Date: March 9, 2006 Contacts: Bill Kearney, Director of Media Relations Chris Dobbins, Media Relations Assistant Office of News and Public Information 202-334-2138; e-mail <email@example.com>
FOR IMMEDIATE RELEASE
PAVE PAWS Epidemiology Study Reviewed by National Research Council; No Changes to Be Made to Previous Report
WOODS HOLE, Mass. -- A draft study by the International Epidemiology Institute provides some new information for assessing potential health effects linked to the U.S. Air Force PAVE PAWS radar installation on Cape Cod, but it also contains several methodological flaws, according to a review by the National Academies' National Research Council. In a letter to the Air Force, the Research Council also said that it would make no changes to the conclusions of a report it issued last year, which did not find significant evidence of adverse health effects to Cape Cod residents from long-term exposure to radiofrequency energy from PAVE PAWS. The IEI draft study was not available when the Research Council committee wrote the report last year.
The authors of the draft epidemiology study reported that their analyses "provided little evidence of adverse health effects resulting from exposure to PAVE PAWS radar." The Research Council committee said that the epidemiology study provides some useful information, such as a breakdown of data by census block and zip code as well as an analysis of diseases other than cancer. In particular, the study's analysis of birth weights suggests that researchers are unlikely to find an association between low birth weight and exposure to PAVE PAWS radar. But the committee's letter also cites a number of important methodological deficiencies in the study that make many of its results unclear. For example, the epidemiology study compares disease rates on Cape Cod with those in Worcester County, a historically more industrial and urban area where the population is likely to have different lifestyle characteristics than that on Cape Cod.
The Research Council committee also retained the recommendations made in its 2005 report, while adding several others regarding future studies that might be useful. Additionally, if future epidemiological studies are pursued, the committee recommended that comparison counties not include Worcester County and that more data on confounding factors such as smoking and pesticide exposure be included. More data on annual changes in disease rates would be helpful as well.
The committee's work was sponsored by the U.S. Air Force. The National Research Council is the principal operating arm of the National Academy of Sciences and the National Academy of Engineering. It is a private, nonprofit institution that provides science and technology advice under a congressional charter. A committee roster follows.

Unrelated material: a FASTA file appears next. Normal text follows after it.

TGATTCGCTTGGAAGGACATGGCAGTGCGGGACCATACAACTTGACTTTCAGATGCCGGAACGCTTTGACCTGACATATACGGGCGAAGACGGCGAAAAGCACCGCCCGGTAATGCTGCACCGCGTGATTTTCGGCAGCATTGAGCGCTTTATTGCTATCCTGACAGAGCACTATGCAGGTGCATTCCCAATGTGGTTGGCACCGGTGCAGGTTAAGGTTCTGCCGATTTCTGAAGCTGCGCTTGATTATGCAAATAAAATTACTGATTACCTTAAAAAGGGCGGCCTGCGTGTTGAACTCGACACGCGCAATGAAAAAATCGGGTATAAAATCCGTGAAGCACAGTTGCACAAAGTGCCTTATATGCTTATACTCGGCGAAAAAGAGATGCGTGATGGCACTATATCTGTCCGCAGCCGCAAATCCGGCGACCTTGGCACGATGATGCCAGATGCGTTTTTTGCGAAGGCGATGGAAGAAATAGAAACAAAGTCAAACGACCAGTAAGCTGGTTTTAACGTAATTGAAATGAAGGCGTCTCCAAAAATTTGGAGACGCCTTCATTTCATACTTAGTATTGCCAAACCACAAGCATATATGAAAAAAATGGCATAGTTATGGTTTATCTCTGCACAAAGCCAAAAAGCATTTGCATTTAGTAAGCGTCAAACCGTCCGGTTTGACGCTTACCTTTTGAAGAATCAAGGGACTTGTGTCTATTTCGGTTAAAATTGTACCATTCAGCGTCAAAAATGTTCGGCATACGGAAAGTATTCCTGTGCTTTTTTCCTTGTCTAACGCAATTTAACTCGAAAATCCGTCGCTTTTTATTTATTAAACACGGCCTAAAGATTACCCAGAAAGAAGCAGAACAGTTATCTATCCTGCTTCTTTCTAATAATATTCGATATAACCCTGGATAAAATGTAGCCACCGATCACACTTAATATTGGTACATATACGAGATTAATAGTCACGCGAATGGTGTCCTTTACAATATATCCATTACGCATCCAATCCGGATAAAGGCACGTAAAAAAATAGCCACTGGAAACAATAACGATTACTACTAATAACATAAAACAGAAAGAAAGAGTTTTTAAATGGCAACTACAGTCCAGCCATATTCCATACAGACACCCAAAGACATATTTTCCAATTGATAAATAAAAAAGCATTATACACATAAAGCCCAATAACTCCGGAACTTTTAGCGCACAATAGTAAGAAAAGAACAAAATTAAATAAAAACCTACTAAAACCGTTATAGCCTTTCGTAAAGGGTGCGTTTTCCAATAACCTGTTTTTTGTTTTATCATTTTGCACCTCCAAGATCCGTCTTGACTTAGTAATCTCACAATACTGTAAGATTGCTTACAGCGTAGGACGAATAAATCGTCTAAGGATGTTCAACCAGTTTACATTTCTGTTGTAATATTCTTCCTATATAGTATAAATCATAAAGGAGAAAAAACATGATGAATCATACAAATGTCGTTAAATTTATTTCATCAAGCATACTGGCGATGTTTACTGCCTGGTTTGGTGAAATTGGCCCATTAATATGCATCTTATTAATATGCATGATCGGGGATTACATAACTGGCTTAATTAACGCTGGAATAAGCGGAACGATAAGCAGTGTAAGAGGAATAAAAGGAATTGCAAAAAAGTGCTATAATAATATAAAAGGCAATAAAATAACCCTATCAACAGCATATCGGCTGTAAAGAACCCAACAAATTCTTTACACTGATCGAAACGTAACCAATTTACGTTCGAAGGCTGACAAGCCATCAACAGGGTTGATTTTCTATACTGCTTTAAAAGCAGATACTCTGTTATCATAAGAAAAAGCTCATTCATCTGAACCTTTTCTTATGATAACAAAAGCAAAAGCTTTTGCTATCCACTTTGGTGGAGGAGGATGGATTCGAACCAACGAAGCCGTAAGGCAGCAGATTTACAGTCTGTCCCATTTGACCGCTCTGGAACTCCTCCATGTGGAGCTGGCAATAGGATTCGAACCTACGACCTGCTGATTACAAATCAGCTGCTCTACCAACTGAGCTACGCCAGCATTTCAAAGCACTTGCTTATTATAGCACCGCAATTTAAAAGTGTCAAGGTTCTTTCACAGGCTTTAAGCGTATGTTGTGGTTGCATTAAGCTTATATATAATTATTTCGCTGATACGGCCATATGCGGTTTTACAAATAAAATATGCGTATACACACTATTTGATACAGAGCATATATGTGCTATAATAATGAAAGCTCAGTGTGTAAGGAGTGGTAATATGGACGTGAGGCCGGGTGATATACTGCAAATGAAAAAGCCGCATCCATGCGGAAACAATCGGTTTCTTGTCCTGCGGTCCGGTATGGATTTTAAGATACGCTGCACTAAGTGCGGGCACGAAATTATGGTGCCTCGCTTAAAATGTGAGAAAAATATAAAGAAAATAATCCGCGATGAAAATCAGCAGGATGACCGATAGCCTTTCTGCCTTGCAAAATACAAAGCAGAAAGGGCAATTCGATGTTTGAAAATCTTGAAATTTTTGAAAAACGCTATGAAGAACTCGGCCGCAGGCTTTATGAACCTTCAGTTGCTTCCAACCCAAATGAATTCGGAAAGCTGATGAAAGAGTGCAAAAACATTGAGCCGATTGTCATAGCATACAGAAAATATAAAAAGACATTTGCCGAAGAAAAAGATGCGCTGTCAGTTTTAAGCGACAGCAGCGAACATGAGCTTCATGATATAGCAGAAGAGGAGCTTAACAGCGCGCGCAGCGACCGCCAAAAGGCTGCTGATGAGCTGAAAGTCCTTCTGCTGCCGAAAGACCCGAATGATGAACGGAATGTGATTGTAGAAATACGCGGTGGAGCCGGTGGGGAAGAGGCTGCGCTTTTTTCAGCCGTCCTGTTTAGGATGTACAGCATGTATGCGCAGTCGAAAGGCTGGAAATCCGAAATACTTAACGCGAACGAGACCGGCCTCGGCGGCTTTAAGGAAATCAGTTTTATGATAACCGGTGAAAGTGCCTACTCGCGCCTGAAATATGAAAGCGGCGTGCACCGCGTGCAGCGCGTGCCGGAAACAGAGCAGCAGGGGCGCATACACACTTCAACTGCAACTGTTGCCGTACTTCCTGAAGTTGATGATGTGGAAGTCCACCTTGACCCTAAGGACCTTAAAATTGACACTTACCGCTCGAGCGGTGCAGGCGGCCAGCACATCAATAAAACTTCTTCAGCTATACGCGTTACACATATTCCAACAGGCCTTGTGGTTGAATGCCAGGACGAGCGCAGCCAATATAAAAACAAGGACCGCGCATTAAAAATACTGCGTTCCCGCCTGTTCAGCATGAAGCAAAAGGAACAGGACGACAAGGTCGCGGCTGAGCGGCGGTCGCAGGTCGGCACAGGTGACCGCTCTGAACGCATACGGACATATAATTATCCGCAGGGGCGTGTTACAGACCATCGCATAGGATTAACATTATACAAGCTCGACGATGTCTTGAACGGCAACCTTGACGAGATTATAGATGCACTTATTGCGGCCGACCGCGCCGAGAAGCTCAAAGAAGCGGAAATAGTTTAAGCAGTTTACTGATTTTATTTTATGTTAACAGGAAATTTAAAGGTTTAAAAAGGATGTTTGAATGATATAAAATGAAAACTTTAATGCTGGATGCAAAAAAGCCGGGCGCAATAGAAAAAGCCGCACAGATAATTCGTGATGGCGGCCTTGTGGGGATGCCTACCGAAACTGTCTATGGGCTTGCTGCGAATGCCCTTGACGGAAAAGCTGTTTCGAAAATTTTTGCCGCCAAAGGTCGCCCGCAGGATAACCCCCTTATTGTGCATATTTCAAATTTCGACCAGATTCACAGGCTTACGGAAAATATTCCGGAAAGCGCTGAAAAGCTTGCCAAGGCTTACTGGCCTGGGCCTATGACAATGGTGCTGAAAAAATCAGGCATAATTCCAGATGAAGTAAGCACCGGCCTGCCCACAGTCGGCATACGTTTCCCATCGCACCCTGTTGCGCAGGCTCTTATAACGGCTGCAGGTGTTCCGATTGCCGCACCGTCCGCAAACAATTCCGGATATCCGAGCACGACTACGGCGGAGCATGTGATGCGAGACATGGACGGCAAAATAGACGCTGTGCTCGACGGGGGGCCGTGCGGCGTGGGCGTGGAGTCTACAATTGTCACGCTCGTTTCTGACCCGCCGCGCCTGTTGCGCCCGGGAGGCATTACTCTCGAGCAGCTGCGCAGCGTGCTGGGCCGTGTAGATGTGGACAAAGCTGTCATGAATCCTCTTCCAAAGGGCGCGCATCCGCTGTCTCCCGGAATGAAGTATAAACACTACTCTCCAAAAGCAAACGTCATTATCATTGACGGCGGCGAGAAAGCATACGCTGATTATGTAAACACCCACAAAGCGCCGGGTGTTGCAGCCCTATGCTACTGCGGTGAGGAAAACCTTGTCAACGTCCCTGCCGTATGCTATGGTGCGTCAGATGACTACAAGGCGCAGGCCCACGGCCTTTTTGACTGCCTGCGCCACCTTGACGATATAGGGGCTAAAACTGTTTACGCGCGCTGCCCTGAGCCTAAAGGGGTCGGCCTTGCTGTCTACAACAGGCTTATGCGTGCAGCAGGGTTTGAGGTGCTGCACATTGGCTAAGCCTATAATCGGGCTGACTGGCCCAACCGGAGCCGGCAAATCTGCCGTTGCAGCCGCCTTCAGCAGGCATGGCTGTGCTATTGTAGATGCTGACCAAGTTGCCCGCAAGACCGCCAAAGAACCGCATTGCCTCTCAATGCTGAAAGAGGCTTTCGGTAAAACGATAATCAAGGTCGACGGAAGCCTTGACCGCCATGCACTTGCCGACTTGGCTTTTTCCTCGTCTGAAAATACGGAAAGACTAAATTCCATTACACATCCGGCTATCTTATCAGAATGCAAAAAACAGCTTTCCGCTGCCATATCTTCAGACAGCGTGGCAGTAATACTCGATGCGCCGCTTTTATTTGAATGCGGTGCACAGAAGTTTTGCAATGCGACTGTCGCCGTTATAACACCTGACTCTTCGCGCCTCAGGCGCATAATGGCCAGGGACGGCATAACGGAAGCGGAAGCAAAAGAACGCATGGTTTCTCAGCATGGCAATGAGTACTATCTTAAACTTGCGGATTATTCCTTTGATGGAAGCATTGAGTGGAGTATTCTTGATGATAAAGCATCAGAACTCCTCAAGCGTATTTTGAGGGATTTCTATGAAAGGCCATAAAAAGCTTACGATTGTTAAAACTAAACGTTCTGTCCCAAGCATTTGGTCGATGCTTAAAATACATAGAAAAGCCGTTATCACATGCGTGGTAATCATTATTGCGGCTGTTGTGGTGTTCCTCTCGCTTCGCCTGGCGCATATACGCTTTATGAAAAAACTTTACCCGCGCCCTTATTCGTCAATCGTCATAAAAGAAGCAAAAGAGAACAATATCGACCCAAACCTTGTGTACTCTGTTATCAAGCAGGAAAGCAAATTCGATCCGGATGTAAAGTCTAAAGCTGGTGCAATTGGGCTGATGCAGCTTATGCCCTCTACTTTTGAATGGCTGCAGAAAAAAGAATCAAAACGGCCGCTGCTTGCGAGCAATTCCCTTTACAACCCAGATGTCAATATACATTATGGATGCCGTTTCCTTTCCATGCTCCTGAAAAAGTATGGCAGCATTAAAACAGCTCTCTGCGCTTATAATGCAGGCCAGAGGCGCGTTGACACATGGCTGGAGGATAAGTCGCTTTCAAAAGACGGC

The committee's letter to the Air Force is available on the Internet at http://www.nap.edu. Reporters may obtain a copy from the Office of News and Public Information (contacts listed above). This news release is available at http://national-academies.org.
NATIONAL RESEARCH COUNCIL Division on Earth and Life Studies Nuclear and Radiation Studies Board
Committee to Assess Potential Health Effects From Exposures to PAVE PAWS Low-Level Phased-Array Radiofrequency Energy
Frank S. Barnes, Ph.D.* (chair) Distinguished Professor Department of Electrical and Computer Engineering University of Colorado Boulder
Robert C. Hansen, Ph.D.* (vice chair) President R.C. Hansen Inc. Tarzana, Calif.
Larry E. Anderson, Ph.D. Senior Staff and Program Manager Department of Biology and Chemistry Pacific Northwest National Laboratory Richland, Wash.
Graham A. Coldtiz, M.D., Ph.D. Professor of Medicine Harvard Medical School, and Professor of Epidemiology Harvard School of Public Health Boston
Kathleen A. Cooney, M.D. Professor Departments of Internal Medicine and Urology University of Michigan Medical Center Ann Arbor
Francesca Dominici, Ph.D. Assistant Professor Department of Biostatistics Bloomberg School of Public Health Johns Hopkins University Baltimore
Kenneth J. McLeod, Ph.D. Professor and Chairman Department of Bioengineering Watson School of Engineering and Applied Science State University of New York Binghamton
Keith D. Paulsen, Ph.D. Director Radiobiology and Bioengineering Research Program Norris Cotton Cancer Center Dartmouth Hitchcock Medical Center, and Professor Thayer School of Engineering Dartmouth College Hanover, N.H.
Susan L. Santos, Ph.D. Assistant Professor Division of Health Education and Behavioral Sciences School of Public Health University of Medicine and Dentistry of New Jersey, and Director of Risk Communication East Orange War-Related Illness and Injury Study Center Medford, Mass.
Jan A.J. Stolwijk, Ph.D. Susan D. Bliss Professor of Epidemiology and Public Health, Emeritus School of Medicine Yale University New Haven, Conn.
Lance A. Waller, Ph.D. Professor Department of Biostatistics Rollins School of Public Health Emory University Atlanta
Daniel E. Wartenberg, Ph.D. Professor and Director Division of Environmental Epidemiology Department of Environmental and Occupational Medicine Robert Wood Johnson Medical School, and Professor Division of Epidemiology University of Medicine and Dentistry of New Jersey Piscataway
Gayle E. Woloschak, Ph.D. Professor Department of Radiology Feinberg School of Medicine Northwestern University Evanston, Ill.
RESEARCH COUNCIL staff
Rick Jostes, Ph.D. Study Director
Evan B. Douple, Ph.D. Scholar * Member, National Academy of Engineering